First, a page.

Etsu Inagaki Sugimoto

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Etsuko Sugimoto (杉本 鉞子 Sugimoto Etsuko?, 1874 – June 20, 1950), also known as Etsu Inagaki Sugimoto, was a Japanese autobiographer and novelist.[1] She was born in Echigo Province in Japan, now part of Niigata Prefecture. Her father had once been a high-ranking samurai official in Nagaoka, but with the breakdown of the feudal system shortly before her birth, the economic situation of her family took a turn for the worse.

Although originally destined to be a priestess, she became engaged, through an arranged marriage, to a Japanese merchant living in Cincinnati, Ohio. Etsu attended a Methodist school in Tokyo in preparation for her life in the USA, and became a Christian. In 1898 she journeyed to the USA, where she married her fiancé and became mother of two daughters. After her husband's death she returned to Japan, but later went back to the USA to complete the education of her daughters there.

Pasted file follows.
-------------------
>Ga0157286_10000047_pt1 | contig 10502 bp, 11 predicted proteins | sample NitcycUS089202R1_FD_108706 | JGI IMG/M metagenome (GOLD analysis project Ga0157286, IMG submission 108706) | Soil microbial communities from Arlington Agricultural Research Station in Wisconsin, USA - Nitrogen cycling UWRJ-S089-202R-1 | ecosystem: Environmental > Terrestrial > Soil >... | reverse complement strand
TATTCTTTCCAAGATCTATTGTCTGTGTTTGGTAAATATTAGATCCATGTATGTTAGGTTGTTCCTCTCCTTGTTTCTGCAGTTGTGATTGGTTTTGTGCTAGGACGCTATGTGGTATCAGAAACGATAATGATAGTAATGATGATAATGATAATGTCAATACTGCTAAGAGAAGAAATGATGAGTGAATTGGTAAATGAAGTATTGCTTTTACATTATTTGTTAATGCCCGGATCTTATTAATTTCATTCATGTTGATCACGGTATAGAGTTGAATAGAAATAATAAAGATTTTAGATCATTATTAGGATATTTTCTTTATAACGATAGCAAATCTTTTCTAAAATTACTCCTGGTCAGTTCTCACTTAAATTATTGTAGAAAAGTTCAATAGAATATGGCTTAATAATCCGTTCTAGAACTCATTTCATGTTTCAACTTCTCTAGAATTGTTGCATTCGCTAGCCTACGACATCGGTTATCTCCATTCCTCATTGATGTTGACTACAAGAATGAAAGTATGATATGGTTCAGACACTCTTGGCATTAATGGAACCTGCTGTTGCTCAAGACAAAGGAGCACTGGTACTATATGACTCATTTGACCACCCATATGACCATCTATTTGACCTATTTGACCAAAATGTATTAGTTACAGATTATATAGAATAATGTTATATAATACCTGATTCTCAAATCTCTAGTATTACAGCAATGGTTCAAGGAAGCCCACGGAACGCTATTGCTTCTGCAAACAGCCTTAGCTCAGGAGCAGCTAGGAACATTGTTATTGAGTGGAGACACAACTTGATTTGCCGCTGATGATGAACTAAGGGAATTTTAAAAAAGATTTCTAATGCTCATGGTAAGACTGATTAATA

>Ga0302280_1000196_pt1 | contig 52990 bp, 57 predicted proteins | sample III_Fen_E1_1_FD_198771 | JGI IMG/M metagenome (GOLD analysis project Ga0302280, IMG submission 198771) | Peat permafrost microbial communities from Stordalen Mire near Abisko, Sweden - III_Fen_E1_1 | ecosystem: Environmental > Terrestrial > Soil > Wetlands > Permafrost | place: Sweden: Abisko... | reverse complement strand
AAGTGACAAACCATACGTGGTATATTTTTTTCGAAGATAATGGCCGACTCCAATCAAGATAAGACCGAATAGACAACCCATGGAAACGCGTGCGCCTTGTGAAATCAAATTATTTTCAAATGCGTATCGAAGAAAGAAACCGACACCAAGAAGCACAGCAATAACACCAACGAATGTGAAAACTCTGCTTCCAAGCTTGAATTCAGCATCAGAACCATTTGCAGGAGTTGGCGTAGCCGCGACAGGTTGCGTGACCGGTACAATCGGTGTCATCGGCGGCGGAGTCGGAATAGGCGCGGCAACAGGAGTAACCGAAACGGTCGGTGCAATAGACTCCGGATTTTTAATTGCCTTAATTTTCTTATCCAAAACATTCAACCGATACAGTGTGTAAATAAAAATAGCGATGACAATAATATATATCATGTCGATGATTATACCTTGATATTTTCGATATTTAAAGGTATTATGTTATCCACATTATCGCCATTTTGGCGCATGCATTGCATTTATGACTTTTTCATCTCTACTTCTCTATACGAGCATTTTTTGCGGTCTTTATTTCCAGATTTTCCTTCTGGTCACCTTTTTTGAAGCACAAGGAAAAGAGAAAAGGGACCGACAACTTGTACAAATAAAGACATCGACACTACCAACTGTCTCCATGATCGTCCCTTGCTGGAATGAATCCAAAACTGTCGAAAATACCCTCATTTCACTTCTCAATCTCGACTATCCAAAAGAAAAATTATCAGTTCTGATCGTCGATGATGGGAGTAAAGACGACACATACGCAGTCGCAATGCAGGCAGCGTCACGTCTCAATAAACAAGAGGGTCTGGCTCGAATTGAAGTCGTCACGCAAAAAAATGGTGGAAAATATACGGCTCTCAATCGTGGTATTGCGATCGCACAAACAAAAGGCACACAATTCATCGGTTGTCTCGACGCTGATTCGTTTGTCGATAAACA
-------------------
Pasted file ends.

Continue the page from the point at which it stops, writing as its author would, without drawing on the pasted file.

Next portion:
Later she lived in New York City, where she turned to literature and taught Japanese language, culture and history at Columbia University. She also wrote for newspapers and magazines. She died in 1950.

Works[edit]

  • A Daughter of the Samurai (1925)
  • With Taro and Hana in Japan (in cooperation with Nancy Virginia Austen 1926-09-23)
  • A Daughter of the Narikin (1932)
  • In memoriam: Florence Mills Wilson (1933)
  • A Daughter of the Nohfu (1935)
  • Grandmother O Kyo (1940)
  • But the Ships Are Sailing (1959, by Etsu's daughter Chiyono Sugimoto Kiyooka; the work contains biographical details of the last years of Etsu Sugimoto's life)

References[edit]

  1. ^ Huang, Guiyou (2001). Asian American Autobiographers: A Bio-Bibliographical Critical Sourcebook. Greenwood. p. 329. ISBN 9780313314087.